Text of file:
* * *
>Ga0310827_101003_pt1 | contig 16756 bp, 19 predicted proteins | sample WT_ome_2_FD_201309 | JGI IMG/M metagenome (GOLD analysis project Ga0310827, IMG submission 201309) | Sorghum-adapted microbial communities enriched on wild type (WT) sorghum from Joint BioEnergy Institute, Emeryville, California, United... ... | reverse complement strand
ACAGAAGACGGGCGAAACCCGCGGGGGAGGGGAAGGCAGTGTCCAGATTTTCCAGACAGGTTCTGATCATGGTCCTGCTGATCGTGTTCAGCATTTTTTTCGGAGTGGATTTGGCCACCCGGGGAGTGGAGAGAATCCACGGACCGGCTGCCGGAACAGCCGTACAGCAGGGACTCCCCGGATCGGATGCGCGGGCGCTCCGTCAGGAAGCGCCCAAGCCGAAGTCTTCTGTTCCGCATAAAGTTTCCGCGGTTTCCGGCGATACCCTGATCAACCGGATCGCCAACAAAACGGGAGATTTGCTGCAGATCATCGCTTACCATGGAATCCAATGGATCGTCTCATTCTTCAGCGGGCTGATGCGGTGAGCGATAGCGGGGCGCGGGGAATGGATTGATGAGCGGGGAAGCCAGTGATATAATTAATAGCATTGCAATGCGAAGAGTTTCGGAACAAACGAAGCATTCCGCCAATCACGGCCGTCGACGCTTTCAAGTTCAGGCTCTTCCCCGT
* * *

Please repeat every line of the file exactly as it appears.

>Ga0310827_101003_pt1 | contig 16756 bp, 19 predicted proteins | sample WT_ome_2_FD_201309 | JGI IMG/M metagenome (GOLD analysis project Ga0310827, IMG submission 201309) | Sorghum-adapted microbial communities enriched on wild type (WT) sorghum from Joint BioEnergy Institute, Emeryville, California, United... ... | reverse complement strand
ACAGAAGACGGGCGAAACCCGCGGGGGAGGGGAAGGCAGTGTCCAGATTTTCCAGACAGGTTCTGATCATGGTCCTGCTGATCGTGTTCAGCATTTTTTTCGGAGTGGATTTGGCCACCCGGGGAGTGGAGAGAATCCACGGACCGGCTGCCGGAACAGCCGTACAGCAGGGACTCCCCGGATCGGATGCGCGGGCGCTCCGTCAGGAAGCGCCCAAGCCGAAGTCTTCTGTTCCGCATAAAGTTTCCGCGGTTTCCGGCGATACCCTGATCAACCGGATCGCCAACAAAACGGGAGATTTGCTGCAGATCATCGCTTACCATGGAATCCAATGGATCGTCTCATTCTTCAGCGGGCTGATGCGGTGAGCGATAGCGGGGCGCGGGGAATGGATTGATGAGCGGGGAAGCCAGTGATATAATTAATAGCATTGCAATGCGAAGAGTTTCGGAACAAACGAAGCATTCCGCCAATCACGGCCGTCGACGCTTTCAAGTTCAGGCTCTTCCCCGT